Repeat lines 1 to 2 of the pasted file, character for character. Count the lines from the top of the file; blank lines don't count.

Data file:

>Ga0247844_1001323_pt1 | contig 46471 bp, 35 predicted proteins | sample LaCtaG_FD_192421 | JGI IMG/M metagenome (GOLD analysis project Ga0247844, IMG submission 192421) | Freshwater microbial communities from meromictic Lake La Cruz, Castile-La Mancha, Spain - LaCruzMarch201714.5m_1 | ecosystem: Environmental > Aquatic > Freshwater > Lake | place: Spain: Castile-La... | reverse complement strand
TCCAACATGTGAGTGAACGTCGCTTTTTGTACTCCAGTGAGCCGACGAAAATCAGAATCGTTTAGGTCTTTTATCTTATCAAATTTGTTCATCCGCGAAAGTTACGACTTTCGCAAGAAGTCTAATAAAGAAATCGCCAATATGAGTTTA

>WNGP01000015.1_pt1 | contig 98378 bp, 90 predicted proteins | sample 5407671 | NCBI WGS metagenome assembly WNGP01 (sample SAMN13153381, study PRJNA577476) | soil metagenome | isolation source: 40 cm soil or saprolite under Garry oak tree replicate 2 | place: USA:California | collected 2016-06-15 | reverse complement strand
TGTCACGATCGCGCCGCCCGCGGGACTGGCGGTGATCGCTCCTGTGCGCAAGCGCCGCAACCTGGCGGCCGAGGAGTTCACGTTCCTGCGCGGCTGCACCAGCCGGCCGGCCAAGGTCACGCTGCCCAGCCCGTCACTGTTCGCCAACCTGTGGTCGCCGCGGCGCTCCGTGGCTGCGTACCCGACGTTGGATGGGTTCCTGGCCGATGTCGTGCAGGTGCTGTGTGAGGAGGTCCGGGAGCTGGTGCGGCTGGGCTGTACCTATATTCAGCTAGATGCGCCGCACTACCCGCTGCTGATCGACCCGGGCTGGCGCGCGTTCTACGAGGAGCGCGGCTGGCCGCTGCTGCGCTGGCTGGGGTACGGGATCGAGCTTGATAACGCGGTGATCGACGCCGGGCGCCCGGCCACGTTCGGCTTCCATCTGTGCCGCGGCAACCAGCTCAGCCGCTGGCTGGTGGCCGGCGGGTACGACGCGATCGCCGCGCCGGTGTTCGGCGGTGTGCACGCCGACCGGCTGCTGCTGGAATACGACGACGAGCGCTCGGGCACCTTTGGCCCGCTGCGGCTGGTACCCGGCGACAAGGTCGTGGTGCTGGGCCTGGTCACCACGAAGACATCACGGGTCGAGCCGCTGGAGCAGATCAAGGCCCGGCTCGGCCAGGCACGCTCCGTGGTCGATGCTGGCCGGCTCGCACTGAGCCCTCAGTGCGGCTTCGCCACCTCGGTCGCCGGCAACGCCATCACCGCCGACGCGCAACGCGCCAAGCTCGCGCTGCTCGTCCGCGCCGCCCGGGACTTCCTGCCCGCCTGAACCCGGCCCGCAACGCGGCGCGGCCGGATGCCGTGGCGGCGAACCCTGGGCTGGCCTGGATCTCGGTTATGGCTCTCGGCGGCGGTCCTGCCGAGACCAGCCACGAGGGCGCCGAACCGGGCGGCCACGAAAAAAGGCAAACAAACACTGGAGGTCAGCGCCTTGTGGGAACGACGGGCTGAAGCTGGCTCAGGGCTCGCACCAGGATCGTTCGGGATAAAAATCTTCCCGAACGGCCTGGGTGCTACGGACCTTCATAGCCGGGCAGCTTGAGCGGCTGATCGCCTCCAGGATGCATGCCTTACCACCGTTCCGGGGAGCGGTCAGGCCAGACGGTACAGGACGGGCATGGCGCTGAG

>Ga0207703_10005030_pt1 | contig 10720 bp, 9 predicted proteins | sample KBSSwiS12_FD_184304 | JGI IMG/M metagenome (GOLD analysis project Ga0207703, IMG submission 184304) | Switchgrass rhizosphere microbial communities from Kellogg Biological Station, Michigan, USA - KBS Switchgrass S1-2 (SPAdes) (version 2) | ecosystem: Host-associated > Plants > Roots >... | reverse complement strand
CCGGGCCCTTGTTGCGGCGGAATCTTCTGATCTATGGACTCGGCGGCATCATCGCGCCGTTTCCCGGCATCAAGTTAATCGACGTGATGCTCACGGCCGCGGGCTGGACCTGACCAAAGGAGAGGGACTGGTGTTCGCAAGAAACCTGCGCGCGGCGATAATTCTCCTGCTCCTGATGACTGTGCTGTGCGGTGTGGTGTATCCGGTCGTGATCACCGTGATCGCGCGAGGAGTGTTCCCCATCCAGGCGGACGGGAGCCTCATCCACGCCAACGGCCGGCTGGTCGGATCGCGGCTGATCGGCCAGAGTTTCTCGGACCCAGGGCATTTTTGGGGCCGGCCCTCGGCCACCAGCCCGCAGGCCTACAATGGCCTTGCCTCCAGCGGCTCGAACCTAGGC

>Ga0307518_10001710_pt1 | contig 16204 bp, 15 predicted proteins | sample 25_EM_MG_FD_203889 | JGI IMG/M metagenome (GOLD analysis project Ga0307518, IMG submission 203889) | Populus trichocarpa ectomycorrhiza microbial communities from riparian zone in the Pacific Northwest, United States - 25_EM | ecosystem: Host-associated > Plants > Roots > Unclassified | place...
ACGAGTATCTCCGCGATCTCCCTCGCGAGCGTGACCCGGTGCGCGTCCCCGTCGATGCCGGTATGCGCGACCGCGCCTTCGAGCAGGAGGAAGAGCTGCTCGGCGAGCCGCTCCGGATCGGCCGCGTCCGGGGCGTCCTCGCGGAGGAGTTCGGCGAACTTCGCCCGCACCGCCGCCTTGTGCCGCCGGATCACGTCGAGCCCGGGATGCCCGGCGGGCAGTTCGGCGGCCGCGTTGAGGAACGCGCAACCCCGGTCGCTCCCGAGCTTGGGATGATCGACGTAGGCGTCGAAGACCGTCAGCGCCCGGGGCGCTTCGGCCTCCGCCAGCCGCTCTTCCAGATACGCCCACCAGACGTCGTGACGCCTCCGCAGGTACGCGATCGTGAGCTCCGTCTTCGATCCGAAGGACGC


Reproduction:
>Ga0247844_1001323_pt1 | contig 46471 bp, 35 predicted proteins | sample LaCtaG_FD_192421 | JGI IMG/M metagenome (GOLD analysis project Ga0247844, IMG submission 192421) | Freshwater microbial communities from meromictic Lake La Cruz, Castile-La Mancha, Spain - LaCruzMarch201714.5m_1 | ecosystem: Environmental > Aquatic > Freshwater > Lake | place: Spain: Castile-La... | reverse complement strand
TCCAACATGTGAGTGAACGTCGCTTTTTGTACTCCAGTGAGCCGACGAAAATCAGAATCGTTTAGGTCTTTTATCTTATCAAATTTGTTCATCCGCGAAAGTTACGACTTTCGCAAGAAGTCTAATAAAGAAATCGCCAATATGAGTTTA